Plas­tic de­bris wide­spread on ocean sur­face

The Standard Journal - - State & National - By MAL­COLM RIT­TER

NEW YORK (AP) — Plas­tic junk is float­ing widely on the world’s oceans, but there’s less of it than ex­pected, a study says.

Such ocean pol­lu­tion has drawn at­ten­tion in re­cent years be­cause of its po­ten­tial harm to fish and other wildlife.

The new work drew on re­sults from an around-the­world cruise by a re­search ship that towed a mesh net at 141 sites, as well as other stud­ies. Re­searchers es­ti­mated the to­tal amount of float­ing plas­tic de­bris in open ocean at 7,000 to 35,000 tons.

An­dres Cozar of the Univer­sity of Cadiz in Spain, an au­thor of the study, said that’s a lot less than the 1 mil­lion tons he had ex­trap­o­lated from data reach­ing back to the 1970s.

The new es­ti­mate in­cludes only float­ing de­bris, not plas­tic that may re­side be­neath the sur­face or on the ocean floor.

Of the plas­tic pieces caught by the ship’s net, most were less than about a fifth of an inch long. Some float­ing pieces start out small, like the mi­crobeads found in some tooth­pastes and cos­met­ics or in­dus­trial pel­lets used to make plas­tic prod­ucts. Other small pieces can re­sult when wave ac­tion breaks up larger ob­jects, like bot­tle caps, de­ter­gent bot­tles and shop­ping bags.

The net turned up fewer small pieces than ex­pected, and it will be im­por­tant to fig­ure out why, re­searchers said. Per­haps the tini­est pieces are be­ing eaten by small fish, with un­cer­tain ef­fects on their health, Cozar said in an email.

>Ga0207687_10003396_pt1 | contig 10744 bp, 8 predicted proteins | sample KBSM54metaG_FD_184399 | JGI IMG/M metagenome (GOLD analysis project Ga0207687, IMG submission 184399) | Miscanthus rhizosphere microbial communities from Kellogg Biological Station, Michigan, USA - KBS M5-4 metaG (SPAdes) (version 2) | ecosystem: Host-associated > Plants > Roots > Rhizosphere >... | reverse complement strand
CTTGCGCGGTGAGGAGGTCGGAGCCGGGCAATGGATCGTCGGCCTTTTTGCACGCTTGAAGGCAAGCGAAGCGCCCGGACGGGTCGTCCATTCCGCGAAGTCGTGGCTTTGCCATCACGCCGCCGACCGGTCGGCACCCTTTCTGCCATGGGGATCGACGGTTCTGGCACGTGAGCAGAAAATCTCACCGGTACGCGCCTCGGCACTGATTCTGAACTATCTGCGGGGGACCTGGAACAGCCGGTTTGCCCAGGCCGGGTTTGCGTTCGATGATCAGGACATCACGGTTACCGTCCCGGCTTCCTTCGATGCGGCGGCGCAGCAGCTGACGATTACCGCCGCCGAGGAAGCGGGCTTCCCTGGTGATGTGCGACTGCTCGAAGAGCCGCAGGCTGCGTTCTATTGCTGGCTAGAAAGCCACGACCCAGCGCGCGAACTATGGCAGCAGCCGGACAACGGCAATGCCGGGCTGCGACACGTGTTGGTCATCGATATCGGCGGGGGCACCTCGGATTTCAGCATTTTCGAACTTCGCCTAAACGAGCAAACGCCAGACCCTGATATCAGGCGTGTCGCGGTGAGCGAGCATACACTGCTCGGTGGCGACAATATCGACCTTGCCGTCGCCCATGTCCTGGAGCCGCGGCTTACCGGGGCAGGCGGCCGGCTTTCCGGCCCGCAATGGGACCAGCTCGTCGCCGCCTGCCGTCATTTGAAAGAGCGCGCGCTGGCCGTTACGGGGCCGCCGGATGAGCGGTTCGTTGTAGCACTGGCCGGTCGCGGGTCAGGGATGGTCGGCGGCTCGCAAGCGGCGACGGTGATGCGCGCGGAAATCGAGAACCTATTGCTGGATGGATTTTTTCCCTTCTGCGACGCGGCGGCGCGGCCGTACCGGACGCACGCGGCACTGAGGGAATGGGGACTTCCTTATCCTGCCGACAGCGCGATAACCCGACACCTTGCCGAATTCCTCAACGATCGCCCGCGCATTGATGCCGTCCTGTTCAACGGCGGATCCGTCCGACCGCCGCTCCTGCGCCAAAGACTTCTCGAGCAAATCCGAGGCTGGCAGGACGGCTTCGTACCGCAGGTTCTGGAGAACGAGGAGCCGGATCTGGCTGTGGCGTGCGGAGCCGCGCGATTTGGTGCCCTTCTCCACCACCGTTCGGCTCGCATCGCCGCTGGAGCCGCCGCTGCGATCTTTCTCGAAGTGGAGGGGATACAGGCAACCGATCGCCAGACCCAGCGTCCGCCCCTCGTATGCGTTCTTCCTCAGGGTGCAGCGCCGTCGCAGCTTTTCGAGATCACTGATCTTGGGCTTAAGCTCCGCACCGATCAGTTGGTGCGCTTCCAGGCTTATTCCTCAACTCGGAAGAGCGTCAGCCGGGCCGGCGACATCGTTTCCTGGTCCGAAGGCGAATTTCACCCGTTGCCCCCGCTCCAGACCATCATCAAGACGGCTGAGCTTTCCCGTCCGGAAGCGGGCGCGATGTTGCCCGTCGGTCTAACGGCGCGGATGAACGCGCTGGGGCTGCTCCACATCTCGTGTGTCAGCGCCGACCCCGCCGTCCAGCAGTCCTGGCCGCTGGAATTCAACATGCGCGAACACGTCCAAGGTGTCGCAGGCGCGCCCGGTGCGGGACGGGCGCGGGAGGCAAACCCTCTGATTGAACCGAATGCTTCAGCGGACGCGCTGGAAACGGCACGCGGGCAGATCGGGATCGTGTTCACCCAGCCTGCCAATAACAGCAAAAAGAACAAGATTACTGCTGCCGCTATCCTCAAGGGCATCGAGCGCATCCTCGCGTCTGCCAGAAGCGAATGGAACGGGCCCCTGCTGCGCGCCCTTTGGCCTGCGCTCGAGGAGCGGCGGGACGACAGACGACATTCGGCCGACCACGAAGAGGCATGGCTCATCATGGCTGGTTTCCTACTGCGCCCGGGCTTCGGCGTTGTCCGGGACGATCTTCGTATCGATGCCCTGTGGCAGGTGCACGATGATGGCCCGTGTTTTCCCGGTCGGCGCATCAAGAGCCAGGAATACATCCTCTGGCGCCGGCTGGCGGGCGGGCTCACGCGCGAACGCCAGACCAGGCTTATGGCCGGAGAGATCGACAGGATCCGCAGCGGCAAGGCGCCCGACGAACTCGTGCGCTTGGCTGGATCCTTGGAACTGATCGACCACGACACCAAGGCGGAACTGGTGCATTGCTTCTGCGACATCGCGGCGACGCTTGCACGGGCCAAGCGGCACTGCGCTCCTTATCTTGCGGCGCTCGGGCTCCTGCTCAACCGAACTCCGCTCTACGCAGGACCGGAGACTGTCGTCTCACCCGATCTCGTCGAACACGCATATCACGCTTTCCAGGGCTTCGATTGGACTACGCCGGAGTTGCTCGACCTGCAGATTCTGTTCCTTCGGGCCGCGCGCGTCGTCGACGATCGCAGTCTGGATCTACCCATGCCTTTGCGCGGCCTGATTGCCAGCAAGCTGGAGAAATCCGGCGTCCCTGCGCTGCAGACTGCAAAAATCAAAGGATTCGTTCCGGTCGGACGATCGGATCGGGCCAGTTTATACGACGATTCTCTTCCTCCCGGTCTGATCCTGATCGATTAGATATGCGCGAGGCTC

While the re­search showed plas­tic to be dis­trib­uted widely, con­cen­tra­tions were high­est in five ar­eas that were pre­dicted by ocean cur­rent pat­terns. They are west of the U.S., be­tween the U.S. and Africa, west of south­ern South Amer­ica and east and west of the south­ern tip of Africa.

Plas­tic de­bris from land reaches the ocean mostly through storm wa­ter runoff, the re­searchers said in their re­port, re­leased Mon­day by the Pro­ceed­ings of the Na­tional Academy of Sci­ences.

Kara Laven­der Law, who stud­ies plas­tic pol­lu­tion at the Sea Ed­u­ca­tion As­so­ci­a­tion in Woods Hole, Mas­sachusetts, said the study pro­vides the first global es­ti­mate she knows of for float­ing plas­tic de­bris. The es­ti­mate ap­pears to be in the ball­park, given the re­sults of prior re­gional stud­ies, said Law, who didn’t par­tic­i­pate in the new work.

“We are putting, cer­tainly by any es­ti­mate, a large amount of a syn­thetic ma­te­rial into a nat­u­ral en­vi­ron­ment,” Law said. “We’re fun­da­men­tally chang­ing the com­po­si­tion of the ocean.”

The im­pact on fish and birds is hard to gauge be­cause sci­en­tists don’t un­der­stand things like how much plas­tic an­i­mals en­counter and how they might be harmed if they swal­low it, she said.

(AP Photo/NOAA Pa­cific Is­lands Fish­eries Sci­ence Cen­ter)

This 2008 photo pro­vided by NOAA Pa­cific Is­lands Fish­eries Sci­ence Cen­ter shows de­bris in Hanauma Bay, Hawaii. A study re­leased by the Pro­ceed­ings of the Na­tional Academy of Sci­ences on Mon­day, June 30, 2014, es­ti­mated the to­tal amount of float­ing...

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